TGA approves Moderna vaccine for kids aged 6 months to 6 years.
The Therapeutic Goods Administration has granted provisional approval for Moderna's COVID-19 vaccine for children aged six months to six years. It is the first time a vaccine for the age group has received provisional approval in Australia.
A paediatric dose of the vaccine would involve two doses, 28 days apart.
The TGA considered data from clinical trials in Canada and the United States, which included more than 6000 participants aged from six months to six years. The study found the immune response to the vaccine in children was similar to that seen in young adults aged 18 to 25 years and had similar safety levels.
Final approval would need to be granted by the Australian Technical Advisory Group on Immunisation before the rollout could begin. Health Minister Mark Butler has since stressed supplies for this vaccine for children six months to six is limited.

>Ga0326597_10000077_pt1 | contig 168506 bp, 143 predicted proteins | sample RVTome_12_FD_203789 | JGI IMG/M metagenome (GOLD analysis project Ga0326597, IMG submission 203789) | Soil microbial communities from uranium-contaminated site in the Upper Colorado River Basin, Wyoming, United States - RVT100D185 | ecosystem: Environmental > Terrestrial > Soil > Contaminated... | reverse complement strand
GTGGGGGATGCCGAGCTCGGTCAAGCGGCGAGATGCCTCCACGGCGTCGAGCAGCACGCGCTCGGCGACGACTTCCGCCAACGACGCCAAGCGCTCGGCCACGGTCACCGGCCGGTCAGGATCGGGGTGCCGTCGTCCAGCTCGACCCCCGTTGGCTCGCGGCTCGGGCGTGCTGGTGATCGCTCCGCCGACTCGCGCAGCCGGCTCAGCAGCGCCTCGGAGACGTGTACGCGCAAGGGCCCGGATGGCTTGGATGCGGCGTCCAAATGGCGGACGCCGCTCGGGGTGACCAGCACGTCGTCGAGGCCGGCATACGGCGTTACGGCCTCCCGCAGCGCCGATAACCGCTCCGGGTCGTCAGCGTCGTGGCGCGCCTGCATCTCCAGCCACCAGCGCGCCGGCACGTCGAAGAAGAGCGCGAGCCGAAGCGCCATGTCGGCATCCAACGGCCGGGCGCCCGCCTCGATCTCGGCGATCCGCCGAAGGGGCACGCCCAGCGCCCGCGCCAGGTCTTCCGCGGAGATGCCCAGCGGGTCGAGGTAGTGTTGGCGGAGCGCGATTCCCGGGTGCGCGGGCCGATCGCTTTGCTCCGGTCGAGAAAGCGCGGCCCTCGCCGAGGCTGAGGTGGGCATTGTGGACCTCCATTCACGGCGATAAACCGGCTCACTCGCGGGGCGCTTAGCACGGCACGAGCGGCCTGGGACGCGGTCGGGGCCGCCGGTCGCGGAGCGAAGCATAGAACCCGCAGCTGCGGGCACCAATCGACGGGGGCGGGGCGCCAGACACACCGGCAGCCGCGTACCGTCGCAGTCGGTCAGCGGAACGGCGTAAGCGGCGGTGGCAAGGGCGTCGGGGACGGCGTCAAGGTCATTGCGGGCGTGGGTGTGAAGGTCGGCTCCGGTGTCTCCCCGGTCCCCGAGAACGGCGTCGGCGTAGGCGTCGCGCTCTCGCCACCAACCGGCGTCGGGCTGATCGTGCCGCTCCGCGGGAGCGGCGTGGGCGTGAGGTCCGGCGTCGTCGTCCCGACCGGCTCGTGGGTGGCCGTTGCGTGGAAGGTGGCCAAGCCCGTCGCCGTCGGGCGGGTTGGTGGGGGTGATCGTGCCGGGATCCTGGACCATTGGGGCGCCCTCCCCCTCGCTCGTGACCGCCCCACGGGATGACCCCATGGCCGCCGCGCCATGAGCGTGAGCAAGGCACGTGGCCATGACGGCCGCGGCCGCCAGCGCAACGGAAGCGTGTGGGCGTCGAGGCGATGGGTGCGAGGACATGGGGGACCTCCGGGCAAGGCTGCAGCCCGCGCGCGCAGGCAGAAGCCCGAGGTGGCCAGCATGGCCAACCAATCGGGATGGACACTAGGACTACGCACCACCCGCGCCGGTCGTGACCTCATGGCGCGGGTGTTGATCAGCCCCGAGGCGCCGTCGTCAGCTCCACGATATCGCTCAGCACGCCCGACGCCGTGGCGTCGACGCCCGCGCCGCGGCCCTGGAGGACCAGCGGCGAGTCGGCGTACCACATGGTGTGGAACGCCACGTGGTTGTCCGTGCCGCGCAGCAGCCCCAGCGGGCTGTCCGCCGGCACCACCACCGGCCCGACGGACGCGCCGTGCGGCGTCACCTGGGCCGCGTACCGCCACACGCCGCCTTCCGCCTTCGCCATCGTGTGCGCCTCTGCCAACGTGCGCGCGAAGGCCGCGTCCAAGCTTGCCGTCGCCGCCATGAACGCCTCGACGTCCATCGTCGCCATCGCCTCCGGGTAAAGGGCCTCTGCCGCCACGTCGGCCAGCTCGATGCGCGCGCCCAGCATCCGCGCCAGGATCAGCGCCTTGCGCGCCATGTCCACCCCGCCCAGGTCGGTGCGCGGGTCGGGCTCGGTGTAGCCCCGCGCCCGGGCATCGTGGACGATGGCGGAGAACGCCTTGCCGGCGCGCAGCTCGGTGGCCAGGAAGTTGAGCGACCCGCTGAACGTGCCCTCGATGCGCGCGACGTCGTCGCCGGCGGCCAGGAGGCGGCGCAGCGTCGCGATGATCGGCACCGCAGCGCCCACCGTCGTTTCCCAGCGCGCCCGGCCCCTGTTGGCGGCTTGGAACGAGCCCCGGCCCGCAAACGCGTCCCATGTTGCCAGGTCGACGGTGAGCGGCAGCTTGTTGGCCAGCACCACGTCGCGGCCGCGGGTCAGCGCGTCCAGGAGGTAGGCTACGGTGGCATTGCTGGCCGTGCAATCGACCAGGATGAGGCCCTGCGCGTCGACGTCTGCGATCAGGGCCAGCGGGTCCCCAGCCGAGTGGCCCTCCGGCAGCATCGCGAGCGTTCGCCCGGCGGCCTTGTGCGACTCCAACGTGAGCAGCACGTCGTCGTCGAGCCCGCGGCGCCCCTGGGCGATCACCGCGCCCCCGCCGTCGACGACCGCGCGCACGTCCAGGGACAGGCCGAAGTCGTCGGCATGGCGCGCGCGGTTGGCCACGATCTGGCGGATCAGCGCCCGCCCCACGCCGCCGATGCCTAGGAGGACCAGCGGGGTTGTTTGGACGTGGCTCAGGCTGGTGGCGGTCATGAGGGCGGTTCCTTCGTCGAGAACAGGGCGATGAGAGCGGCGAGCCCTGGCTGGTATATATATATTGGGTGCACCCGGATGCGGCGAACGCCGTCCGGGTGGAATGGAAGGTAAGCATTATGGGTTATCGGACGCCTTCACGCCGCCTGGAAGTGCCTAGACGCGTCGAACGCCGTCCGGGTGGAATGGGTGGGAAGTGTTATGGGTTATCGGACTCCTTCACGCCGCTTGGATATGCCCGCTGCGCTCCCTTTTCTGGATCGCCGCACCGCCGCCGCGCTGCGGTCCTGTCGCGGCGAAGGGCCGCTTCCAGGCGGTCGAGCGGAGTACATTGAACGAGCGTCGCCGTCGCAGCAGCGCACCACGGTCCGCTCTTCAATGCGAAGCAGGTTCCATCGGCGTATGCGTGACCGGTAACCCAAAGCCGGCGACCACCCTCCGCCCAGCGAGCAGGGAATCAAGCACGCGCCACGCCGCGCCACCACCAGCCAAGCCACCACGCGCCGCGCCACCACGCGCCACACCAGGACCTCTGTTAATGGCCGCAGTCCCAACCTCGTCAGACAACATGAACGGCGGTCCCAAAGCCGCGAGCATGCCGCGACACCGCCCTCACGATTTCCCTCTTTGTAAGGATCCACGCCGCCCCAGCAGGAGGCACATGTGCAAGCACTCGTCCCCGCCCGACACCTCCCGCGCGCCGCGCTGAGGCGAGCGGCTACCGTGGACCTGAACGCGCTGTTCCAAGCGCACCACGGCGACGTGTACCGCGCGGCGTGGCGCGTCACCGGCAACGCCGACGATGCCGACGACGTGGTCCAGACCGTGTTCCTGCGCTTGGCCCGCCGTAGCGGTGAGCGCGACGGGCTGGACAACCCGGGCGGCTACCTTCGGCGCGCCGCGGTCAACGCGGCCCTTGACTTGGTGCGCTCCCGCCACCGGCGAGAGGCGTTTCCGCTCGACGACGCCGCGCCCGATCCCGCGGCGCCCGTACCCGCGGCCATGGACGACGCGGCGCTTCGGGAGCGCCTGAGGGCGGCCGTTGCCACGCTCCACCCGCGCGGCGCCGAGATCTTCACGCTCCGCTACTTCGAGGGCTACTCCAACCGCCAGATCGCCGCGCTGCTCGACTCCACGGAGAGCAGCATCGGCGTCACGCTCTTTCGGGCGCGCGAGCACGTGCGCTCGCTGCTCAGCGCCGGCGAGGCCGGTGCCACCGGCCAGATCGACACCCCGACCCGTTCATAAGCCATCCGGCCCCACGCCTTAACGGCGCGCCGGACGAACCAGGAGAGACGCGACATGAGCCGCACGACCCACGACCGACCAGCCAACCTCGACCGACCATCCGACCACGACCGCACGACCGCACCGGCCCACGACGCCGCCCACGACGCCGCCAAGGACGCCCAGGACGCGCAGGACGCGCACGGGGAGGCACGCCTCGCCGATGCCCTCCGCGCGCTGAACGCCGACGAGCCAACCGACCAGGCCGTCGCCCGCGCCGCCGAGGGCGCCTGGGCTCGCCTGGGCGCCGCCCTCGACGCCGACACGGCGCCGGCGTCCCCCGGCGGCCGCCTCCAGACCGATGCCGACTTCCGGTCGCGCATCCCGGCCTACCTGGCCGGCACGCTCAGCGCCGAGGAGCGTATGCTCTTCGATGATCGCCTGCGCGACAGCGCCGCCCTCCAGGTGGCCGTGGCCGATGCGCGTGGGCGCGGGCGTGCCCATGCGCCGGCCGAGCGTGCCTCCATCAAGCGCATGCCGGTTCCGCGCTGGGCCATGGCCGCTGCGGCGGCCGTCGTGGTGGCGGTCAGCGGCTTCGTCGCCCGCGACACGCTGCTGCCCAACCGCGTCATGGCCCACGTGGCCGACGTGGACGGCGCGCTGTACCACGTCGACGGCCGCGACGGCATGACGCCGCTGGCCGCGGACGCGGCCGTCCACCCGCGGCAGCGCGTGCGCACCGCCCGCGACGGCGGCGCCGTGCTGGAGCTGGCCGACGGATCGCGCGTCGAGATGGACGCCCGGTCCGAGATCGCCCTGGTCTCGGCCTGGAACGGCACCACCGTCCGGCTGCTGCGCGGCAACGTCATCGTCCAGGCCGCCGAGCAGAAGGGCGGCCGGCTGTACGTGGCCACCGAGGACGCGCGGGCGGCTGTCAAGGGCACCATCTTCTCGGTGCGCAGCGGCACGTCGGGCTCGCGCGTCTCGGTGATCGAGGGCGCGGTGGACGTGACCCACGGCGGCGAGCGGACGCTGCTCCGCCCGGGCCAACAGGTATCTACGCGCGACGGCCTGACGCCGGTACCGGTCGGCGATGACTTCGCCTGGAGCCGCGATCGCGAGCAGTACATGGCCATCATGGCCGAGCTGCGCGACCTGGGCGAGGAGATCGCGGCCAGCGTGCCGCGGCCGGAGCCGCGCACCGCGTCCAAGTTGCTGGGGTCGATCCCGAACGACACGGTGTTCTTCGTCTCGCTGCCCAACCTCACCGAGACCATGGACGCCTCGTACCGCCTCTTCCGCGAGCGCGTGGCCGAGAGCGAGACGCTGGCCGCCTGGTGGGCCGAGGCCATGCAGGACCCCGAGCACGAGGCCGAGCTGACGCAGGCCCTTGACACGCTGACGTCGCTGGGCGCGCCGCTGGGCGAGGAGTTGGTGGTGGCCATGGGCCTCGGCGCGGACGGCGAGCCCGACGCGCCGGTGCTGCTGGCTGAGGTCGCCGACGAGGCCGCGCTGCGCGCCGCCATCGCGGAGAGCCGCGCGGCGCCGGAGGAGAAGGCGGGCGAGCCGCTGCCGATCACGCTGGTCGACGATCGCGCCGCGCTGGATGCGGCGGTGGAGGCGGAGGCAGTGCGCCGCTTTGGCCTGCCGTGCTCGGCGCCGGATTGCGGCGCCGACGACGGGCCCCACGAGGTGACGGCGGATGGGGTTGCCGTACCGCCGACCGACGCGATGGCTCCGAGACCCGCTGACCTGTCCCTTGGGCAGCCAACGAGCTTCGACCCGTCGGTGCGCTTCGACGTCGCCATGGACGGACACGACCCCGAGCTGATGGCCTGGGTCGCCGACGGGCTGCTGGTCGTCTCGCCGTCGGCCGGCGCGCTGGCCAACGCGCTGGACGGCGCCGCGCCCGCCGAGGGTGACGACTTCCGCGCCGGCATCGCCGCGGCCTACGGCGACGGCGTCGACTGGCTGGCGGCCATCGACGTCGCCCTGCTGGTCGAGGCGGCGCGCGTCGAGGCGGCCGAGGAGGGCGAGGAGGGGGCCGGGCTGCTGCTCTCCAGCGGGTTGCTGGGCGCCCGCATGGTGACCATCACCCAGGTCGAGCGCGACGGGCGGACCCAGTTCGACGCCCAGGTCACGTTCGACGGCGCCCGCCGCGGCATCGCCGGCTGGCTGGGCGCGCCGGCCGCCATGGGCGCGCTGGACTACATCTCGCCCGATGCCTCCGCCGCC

"There are still a number of steps yet that need to be secured before we are in a position to make available this vaccine to parents and their very young children," he said.
"There is very limited supply of this Moderna product across the world and, as you can imagine, there is fierce competition by countries in North America, Europe and other parts of the world to get their hands on this very limited supply."
Butler said the federal health department was in active negotiations to secure as many doses of the new vaccine as possible. Butler also urged parents to get their young children vaccinated against influenza, amid a rise in the number of infections across the country.
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Police investigate 6-year-old's death in Adelaide.
The family of a six-year-old girl who died from alleged neglect had contact with multiple South Australian government agencies, including police and child protection officials, before her death.